A telephonic hearing was held, during which relator testified that he resided at the address listed on the determination of ineligibility throughout the relevant time period and that he could receive mail at that address. However, relator testified that he did not receive the determination of ineligibility, and had "no idea" why he would not have received it. Relator further testified that he did not have internet access at that time and thus used DEED's telephone system to request benefits.

Relator testified that he first became aware of the determination of ineligibility around June 18, when he called DEED and talked to someone who "was going through all the files with [him] and she said that there's a letter here that's been returned." During the hearing, the ULJ noted that the record contained a copy of an envelope, postmarked May 9, 2012, which was addressed to relator but returned to DEED. Relator indicated that he had not received the determination of ineligibility and could not think of any reason why he did not receive it. Relator testified that he first received a copy of the determination when it was mailed to him, at the same address, after his conversation with the DEED representative in June.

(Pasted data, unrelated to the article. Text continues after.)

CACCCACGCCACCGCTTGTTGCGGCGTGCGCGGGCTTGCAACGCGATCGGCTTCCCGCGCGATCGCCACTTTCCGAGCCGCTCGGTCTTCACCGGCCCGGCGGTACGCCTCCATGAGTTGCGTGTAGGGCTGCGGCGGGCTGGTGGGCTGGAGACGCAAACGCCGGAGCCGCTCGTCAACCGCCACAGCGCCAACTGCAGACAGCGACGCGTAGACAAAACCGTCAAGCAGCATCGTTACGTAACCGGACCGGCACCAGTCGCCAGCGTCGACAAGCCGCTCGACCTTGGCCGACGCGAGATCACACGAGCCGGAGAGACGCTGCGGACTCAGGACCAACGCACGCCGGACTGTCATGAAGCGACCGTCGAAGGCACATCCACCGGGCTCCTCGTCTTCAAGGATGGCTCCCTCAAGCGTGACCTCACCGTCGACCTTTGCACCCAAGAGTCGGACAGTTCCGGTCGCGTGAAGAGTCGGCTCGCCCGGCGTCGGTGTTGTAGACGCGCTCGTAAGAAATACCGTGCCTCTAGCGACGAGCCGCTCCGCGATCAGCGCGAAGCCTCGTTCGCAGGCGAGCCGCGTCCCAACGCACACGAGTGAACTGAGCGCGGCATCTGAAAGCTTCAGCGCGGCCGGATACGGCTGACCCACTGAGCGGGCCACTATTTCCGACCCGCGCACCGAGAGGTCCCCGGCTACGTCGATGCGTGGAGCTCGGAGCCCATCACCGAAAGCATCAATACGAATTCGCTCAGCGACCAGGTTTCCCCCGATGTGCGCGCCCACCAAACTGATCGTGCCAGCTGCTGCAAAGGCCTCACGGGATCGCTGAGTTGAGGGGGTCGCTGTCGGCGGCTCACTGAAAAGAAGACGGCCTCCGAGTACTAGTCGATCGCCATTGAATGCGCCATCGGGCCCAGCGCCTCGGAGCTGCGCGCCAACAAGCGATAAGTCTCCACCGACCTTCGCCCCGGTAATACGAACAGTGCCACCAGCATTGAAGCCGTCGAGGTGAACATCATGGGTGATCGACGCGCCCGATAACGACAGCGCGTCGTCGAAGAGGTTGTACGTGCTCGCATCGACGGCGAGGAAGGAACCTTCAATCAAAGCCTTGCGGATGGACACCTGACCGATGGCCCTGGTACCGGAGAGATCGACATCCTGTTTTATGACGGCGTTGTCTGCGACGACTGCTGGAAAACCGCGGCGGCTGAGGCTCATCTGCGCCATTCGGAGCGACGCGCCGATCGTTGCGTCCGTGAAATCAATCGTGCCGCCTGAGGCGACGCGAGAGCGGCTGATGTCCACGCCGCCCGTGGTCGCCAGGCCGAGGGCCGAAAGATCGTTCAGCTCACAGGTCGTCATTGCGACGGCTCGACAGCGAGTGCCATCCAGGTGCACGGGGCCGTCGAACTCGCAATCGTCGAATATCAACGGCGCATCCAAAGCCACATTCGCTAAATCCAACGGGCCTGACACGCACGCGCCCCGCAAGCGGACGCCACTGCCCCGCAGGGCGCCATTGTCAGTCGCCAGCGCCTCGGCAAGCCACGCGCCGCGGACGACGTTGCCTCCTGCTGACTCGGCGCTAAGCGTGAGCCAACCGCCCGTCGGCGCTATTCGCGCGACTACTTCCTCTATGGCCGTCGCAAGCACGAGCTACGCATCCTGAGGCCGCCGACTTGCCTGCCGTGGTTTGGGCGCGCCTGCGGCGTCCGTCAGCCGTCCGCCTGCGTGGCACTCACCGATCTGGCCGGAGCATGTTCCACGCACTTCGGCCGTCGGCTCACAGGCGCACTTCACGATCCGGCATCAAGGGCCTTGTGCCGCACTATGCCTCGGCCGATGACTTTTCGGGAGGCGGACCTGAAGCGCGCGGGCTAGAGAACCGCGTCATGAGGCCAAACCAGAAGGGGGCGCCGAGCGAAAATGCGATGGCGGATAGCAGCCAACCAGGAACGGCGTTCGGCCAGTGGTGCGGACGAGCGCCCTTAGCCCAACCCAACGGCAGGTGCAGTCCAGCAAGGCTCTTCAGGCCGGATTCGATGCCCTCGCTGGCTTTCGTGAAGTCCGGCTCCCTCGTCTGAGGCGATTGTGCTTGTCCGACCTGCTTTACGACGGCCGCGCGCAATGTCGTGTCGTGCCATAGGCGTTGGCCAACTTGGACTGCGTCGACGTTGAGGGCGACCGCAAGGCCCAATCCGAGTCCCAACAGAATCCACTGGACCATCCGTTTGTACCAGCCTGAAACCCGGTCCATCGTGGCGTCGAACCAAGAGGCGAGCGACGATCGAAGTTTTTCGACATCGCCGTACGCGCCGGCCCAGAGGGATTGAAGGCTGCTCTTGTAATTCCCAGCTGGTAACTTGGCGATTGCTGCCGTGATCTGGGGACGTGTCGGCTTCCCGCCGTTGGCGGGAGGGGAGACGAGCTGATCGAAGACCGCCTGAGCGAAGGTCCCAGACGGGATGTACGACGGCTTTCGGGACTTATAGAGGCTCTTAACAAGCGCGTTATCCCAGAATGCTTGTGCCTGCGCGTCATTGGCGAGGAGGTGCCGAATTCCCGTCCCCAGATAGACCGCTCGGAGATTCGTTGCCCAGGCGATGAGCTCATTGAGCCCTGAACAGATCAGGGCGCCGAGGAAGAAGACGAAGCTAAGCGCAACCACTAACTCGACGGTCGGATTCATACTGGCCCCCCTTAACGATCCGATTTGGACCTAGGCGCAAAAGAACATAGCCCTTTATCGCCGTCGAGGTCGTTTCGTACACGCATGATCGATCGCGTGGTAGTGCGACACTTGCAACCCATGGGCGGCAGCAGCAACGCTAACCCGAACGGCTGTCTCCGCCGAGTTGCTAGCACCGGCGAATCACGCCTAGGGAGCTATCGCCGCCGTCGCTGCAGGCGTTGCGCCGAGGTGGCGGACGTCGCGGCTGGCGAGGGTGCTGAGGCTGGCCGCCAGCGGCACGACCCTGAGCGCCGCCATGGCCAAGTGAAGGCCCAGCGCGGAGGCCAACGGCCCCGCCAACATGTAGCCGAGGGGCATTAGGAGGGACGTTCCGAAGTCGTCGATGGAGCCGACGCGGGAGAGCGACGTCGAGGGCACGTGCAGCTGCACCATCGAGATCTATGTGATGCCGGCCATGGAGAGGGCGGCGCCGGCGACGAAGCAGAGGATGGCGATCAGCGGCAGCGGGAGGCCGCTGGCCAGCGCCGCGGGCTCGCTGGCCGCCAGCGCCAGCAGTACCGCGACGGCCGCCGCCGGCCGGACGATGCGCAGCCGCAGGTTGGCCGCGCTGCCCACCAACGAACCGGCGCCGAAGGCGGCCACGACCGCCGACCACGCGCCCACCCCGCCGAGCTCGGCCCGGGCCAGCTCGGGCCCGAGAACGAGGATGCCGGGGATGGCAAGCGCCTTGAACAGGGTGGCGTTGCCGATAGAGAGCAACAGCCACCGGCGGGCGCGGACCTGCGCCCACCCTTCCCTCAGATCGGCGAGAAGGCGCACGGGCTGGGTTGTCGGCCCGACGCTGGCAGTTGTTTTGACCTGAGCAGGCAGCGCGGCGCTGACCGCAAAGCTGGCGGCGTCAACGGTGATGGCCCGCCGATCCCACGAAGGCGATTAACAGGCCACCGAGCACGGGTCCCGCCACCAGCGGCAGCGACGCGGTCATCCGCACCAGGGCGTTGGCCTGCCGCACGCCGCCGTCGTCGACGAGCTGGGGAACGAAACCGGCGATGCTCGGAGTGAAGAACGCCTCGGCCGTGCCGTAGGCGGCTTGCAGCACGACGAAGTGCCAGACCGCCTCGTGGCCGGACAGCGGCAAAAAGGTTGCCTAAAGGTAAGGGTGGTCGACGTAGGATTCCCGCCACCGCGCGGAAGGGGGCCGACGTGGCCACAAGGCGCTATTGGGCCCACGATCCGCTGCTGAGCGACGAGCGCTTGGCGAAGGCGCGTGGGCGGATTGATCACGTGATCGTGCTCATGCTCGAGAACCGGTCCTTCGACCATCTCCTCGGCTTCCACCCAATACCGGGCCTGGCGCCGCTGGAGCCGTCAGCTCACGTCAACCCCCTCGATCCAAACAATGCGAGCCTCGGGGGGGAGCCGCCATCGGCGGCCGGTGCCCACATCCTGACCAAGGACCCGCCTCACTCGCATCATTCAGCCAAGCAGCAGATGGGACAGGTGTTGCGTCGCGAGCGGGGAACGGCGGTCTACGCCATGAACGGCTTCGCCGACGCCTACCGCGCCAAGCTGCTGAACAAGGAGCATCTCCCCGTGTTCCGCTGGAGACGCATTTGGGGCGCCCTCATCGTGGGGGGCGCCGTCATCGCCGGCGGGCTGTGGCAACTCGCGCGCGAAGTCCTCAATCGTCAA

In addition to relator's testimony, the ULJ also considered an affidavit from an office-services supervisor at DEED. The affidavit stated that there are procedures in place to ensure that mail to applicants is sent on the date listed on the documents, and that documents that are damaged or destroyed during the mailing process are regenerated the same day. The supervisor stated that, "[t]o the best of [her] knowledge, " procedures for ensuring mail is sent on the date of the documents "were used to serve the Determination of Ineligibility on January 19, 2012, in [this] matter upon the parties, and there is no indication that the equipment malfunctioned on this date."